As the sun rose bright and early, so did the pumpkins.
"We're hoping to see a 45-degree launch angle and we’re hoping they'll go about 10 meters," said physics teacher Brock Hesse.
Hesse developed the "Pumpkin Chucking Challenge" for his AP physics students at New Tech High School in Coppell.
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Hesse may teach Physics here — but he also expands your vocabulary as he explains the goal of his class.
"They’re looking to create an efficient device that includes projectile and kinematic equations," he told us.
The definition of kinematic is" a branch of dynamics that deals with aspects of motion apart of considerations of mass and force."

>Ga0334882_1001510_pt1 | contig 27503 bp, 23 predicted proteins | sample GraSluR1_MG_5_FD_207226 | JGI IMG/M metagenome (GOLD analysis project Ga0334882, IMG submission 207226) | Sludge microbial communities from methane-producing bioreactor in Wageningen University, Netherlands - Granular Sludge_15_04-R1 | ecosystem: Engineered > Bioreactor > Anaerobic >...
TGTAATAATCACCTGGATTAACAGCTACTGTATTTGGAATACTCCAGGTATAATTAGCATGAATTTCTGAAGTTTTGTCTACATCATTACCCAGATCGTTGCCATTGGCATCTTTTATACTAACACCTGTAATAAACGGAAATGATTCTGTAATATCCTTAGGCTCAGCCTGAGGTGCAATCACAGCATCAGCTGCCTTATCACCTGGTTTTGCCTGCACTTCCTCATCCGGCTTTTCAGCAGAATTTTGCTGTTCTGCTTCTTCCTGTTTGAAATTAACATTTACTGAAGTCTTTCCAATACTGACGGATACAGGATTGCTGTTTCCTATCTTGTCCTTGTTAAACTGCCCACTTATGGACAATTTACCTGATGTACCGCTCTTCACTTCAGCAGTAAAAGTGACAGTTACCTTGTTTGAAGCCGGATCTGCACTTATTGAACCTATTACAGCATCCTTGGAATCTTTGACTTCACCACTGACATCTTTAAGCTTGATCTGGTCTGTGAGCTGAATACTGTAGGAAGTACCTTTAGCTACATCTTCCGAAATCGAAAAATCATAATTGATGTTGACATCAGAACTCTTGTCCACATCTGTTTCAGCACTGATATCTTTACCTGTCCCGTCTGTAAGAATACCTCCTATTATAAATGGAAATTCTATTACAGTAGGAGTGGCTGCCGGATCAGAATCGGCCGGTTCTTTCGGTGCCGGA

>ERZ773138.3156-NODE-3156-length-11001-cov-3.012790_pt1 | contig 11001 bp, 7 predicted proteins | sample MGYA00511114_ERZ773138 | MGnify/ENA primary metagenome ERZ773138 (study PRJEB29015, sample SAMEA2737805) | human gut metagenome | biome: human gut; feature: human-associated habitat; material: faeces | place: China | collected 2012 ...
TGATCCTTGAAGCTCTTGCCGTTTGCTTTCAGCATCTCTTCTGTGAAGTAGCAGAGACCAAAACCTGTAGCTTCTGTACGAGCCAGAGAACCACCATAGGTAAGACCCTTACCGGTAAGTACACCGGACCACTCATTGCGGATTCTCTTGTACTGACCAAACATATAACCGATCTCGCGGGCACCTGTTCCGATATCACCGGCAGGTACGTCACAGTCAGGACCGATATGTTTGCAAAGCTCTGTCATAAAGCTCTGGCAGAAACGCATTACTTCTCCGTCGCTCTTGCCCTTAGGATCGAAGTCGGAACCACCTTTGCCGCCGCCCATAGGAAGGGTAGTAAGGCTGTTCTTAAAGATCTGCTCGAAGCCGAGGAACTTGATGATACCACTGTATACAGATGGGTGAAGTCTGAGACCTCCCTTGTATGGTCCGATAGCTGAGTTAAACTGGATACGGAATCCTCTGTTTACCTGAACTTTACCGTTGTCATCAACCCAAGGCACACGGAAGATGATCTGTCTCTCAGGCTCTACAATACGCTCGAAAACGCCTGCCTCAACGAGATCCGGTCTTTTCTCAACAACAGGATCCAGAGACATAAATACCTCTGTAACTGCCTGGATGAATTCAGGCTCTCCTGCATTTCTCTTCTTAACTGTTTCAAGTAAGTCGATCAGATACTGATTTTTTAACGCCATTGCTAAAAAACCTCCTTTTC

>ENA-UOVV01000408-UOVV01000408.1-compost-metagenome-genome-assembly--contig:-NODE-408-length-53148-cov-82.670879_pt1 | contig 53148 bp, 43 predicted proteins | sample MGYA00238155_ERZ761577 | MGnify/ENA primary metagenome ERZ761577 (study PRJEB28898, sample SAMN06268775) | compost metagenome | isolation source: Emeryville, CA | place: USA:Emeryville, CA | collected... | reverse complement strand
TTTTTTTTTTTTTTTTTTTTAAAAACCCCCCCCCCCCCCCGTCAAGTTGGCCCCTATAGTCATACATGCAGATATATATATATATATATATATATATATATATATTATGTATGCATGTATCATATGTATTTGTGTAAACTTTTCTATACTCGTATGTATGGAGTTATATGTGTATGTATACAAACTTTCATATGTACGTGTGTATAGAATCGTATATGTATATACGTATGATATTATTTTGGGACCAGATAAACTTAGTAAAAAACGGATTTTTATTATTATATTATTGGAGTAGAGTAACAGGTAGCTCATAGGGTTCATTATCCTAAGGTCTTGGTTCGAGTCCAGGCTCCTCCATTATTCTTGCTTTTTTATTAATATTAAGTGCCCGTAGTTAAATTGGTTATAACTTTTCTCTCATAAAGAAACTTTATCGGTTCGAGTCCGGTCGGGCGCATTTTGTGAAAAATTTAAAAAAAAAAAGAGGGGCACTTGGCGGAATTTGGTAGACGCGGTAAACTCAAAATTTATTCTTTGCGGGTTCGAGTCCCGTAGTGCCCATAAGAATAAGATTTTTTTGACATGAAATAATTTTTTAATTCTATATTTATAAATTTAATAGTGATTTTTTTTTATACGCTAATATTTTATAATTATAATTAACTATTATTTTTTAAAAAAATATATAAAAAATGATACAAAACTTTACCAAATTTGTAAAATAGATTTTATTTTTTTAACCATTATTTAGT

Basically, the students are trying to figure out the exact formula to get these pumpkins, up, out and moving forward.
Student Charlotte Millman's big launch didn't go as she planned, but she says she knows why, and that’s the whole point.
"It was fun working with that and applying physics to how it worked in the real life," Millman said.
Real life was definitely there for student James Goode, who used an electric motor to increase tension, an idea he got from his engineer father.
"I got a call this morning saying, 'are you coming in this Friday? Are you ever going to work a Friday again?'" said Jay, Goode's father.
The duo put a ton of time and energy into their trebuchet, which in case you didn’t know, "is a catapult that uses a swinging arm."
Weeks of construction, planning and building may seem like a lot for one lesson in one class, but the students say they’ll never forget what they learned, using math and physics to squash the competition.